Marijuana and the Developing Brain
You can’t get away from it, the big marijuana debate here in the US. Is it good? Is it bad? What are other countries doing? There are also a lot of claims made about marijuana, most of which aren’t true, namely the big medical claims. Then there is the other side of that fence, what about some of the health issues that are claimed, where does science sit on that?
Well as might be expected, like any drug, marijuana isn’t without risks. Using marijuana frequently can have a significant negative effect on the still developing brains of teenagers and young adults, including cognitive decline, poor attention and memory, and decreased IQ. It should be mentioned that brain growth and development has been shown to last until the mid-twenties, one reason why I personally think the drinking age should be raised. That is a whole other topic though.
“It needs to be emphasized that regular cannabis use, which we consider once a week, is not safe and may result in addiction and neurocognitive damage, especially in youth,” said Krista Lisdahl, PhD, director of the brain imaging and neuropsychology lab at University of Wisconsin-Milwaukee.
Marijuana use is increasing, according to Lisdahl, who pointed to a 2012 study showing that 6.5 percent of high school seniors reported smoking marijuana daily, a huge increase from the 2.4 percent in 1993. This is probably due to larger social acceptance in teens and young adults who are increasingly exposed to in through the media and pop-culture.
Additionally, 31 percent of young adults [defined as ages 18 to 25] reported using marijuana in the last month. People who have become addicted to marijuana can lose an average of six IQ points by adulthood, which was reference to a 2012 longitudinal study of 1,037 participants who were followed from birth to age 38.
It doesn’t stop there, brain imaging studies of regular marijuana users have shown significant changes in their brain structure, particularly and maybe unsurprisingly among adolescents, Lisdahl said. Abnormalities in the brain’s gray matter [which is associated with intelligence] have been found in 16- to 19-year-olds who have increased their marijuana use in the past year, she said. These findings held true even after researchers controlled for major medical conditions, prenatal drug exposure, developmental delays and even learning disabilities, she added.
“When considering legalization, policymakers need to address ways to prevent easy access to marijuana and provide additional treatment funding for adolescent and young adult users,” she said. She also recommended that legislators consider regulating levels of tetrahydrocannabinol, or THC, the major psychoactive chemical in marijuana, in order to reduce potential neurocognitive effects.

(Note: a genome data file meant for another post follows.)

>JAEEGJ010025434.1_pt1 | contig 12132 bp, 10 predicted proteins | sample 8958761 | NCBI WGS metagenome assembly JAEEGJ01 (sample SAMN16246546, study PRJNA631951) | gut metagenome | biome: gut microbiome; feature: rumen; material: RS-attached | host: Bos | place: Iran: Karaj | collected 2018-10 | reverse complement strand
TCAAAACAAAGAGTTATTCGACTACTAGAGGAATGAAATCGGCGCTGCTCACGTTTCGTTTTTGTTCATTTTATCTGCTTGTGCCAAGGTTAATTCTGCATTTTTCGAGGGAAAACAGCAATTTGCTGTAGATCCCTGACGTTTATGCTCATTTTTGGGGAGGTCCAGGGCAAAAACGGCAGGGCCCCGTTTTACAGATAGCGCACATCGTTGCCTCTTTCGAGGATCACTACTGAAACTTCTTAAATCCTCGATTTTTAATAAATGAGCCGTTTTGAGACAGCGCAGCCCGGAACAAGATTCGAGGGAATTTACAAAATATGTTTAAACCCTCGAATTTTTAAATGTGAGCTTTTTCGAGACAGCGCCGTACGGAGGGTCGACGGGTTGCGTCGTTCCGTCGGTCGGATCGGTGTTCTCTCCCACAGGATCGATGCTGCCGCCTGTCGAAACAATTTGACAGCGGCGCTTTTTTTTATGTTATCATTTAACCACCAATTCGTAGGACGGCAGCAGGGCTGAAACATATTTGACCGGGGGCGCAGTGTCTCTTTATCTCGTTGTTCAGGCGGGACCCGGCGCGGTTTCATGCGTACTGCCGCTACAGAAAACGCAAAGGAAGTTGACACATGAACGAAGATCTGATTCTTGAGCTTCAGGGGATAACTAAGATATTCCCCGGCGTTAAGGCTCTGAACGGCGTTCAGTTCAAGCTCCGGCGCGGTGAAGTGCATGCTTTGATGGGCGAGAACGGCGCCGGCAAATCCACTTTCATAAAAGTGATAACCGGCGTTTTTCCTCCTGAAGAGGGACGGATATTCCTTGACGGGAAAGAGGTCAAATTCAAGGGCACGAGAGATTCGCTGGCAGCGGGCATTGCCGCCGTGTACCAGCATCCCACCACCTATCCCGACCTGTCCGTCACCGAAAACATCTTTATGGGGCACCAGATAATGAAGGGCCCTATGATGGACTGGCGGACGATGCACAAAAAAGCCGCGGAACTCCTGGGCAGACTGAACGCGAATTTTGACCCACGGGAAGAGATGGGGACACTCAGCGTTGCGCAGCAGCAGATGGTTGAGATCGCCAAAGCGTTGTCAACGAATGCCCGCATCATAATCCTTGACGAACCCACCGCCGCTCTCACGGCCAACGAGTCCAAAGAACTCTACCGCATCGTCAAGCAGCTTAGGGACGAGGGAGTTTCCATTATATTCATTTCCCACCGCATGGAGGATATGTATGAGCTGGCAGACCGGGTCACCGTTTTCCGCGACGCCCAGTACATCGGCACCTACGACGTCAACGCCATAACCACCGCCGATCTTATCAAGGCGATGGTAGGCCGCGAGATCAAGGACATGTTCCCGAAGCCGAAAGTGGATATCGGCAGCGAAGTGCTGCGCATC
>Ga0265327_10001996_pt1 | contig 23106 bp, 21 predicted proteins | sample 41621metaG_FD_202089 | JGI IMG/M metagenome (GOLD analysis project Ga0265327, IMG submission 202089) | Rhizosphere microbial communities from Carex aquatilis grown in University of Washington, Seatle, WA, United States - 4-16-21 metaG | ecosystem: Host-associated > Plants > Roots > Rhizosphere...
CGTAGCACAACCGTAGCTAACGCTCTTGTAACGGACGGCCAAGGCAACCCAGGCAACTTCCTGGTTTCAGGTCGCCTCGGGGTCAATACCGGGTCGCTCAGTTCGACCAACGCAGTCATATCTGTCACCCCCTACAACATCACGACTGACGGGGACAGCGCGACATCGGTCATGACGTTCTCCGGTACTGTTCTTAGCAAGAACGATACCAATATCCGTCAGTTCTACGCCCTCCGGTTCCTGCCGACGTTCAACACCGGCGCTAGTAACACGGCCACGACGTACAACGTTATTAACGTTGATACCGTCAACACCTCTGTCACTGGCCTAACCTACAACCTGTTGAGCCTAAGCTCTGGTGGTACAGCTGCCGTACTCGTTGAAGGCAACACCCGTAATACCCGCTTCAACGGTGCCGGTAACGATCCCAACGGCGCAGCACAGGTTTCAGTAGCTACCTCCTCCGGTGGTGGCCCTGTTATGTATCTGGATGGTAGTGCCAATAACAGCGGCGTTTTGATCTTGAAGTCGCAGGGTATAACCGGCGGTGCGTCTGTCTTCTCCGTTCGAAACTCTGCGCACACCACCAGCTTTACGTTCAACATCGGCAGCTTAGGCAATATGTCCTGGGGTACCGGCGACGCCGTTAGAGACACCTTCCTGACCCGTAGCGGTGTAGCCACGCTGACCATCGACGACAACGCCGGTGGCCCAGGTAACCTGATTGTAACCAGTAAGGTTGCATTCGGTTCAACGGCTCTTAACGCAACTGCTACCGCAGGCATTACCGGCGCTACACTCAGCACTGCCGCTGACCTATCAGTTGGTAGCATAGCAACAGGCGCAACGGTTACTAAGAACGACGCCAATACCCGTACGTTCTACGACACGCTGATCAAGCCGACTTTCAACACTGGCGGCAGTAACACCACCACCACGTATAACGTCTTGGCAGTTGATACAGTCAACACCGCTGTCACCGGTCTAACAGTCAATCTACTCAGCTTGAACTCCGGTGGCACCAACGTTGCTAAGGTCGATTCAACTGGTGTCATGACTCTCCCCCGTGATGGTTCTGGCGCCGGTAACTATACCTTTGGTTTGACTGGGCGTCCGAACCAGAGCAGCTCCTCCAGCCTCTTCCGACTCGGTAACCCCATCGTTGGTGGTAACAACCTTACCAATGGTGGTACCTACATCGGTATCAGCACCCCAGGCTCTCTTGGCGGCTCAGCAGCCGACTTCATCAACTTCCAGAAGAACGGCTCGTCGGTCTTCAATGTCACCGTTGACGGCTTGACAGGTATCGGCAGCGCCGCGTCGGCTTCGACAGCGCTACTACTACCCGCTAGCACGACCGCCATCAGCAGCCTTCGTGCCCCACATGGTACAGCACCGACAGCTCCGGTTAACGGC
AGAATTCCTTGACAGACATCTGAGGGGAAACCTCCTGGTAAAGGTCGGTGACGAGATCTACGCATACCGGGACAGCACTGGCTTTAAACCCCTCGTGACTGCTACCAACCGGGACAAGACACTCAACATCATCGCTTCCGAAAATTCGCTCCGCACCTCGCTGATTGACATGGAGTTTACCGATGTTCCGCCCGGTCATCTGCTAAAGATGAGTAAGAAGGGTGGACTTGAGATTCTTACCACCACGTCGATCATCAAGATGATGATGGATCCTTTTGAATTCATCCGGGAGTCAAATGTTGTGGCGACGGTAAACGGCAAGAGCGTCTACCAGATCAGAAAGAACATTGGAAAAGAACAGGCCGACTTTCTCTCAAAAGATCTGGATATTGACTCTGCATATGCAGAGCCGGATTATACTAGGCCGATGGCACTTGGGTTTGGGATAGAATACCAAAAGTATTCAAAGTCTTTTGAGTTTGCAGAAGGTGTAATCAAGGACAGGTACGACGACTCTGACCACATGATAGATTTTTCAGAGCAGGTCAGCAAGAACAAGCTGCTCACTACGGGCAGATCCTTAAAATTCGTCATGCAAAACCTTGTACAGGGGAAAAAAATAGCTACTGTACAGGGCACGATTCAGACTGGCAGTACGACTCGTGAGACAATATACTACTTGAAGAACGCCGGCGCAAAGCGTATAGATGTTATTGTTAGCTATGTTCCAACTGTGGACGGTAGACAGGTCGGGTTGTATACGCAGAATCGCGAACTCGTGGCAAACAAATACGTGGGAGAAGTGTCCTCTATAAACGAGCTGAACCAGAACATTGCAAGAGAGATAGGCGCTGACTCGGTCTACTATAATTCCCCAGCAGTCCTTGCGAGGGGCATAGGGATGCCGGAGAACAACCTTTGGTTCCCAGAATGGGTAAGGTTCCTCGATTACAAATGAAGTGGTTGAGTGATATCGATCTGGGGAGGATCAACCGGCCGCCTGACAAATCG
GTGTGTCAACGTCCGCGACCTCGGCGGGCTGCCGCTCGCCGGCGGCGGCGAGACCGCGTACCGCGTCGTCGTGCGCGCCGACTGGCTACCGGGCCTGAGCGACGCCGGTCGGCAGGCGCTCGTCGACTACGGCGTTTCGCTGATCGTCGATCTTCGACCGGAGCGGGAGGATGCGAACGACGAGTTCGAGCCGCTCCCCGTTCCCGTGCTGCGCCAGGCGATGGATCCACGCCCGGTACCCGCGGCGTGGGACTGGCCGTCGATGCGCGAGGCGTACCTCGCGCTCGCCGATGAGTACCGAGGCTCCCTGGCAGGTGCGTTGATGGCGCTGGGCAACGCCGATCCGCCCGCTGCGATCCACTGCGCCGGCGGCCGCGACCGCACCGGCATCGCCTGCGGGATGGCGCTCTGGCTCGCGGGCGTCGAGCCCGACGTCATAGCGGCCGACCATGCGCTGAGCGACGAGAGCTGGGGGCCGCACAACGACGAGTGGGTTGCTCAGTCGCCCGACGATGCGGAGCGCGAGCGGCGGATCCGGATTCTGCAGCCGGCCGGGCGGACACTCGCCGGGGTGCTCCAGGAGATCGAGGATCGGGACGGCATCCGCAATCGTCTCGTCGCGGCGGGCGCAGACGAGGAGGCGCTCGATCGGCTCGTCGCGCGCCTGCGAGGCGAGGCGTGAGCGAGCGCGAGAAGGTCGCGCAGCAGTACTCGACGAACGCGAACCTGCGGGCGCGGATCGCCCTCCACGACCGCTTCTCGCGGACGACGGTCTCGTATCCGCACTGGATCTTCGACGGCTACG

Some legalized forms of marijuana have higher levels of the chemical THC than other strains, said Alan Budney, PhD, of Dartmouth College. For those who don’t know, THC is responsible for most of marijuana’s psychological effects. Research has shown that frequent use of high potency THC can increase the risk of acute and future problems with depression, anxiety and psychosis.
“Recent studies suggest that this relationship between marijuana and mental illness may be moderated by how often marijuana is used and potency of the substance,” Budney said. “Unfortunately, much of what we know from earlier research is based on smoking marijuana with much lower doses of THC than are commonly used today.”
Current treatments for marijuana addiction among adolescents, such as brief school interventions and outpatient counseling, can be helpful but more research is needed to develop more effective strategies and interventions, he added.
Additionally, people’s acceptance of legalized medical marijuana use appears to have an effect on adolescents’ perception of the drug’s risks, according to Bettina Friese, PhD, of the Pacific Institute for Research and Evaluation in California. She presented results from a 2013 study of 17,482 teenagers in Montana, which found marijuana use among teenagers was higher in counties where larger numbers of people voted to legalize medical marijuana in 2004.
In addition, teens in counties with more votes for the legalization of medical marijuana perceived marijuana use to be less risky. The research findings suggest that a more accepting attitude toward medical marijuana may have a greater effect on marijuana use among teens than the actual number of medical marijuana licenses available, Friese said.
So while acceptance has increased, it should still be known that children and young adults should not be using any sort of drugs, including marijuana. The effects on the developing brain have been documented and while I don’t want to get into if it should be legal or not, I will say that I think at the very least it needs to be more tightly regulated. Then again I feel the same way about tobacco and alcohol, so at least I am consistent with my views.
Sources (in Quantum Mechanical or random, order):
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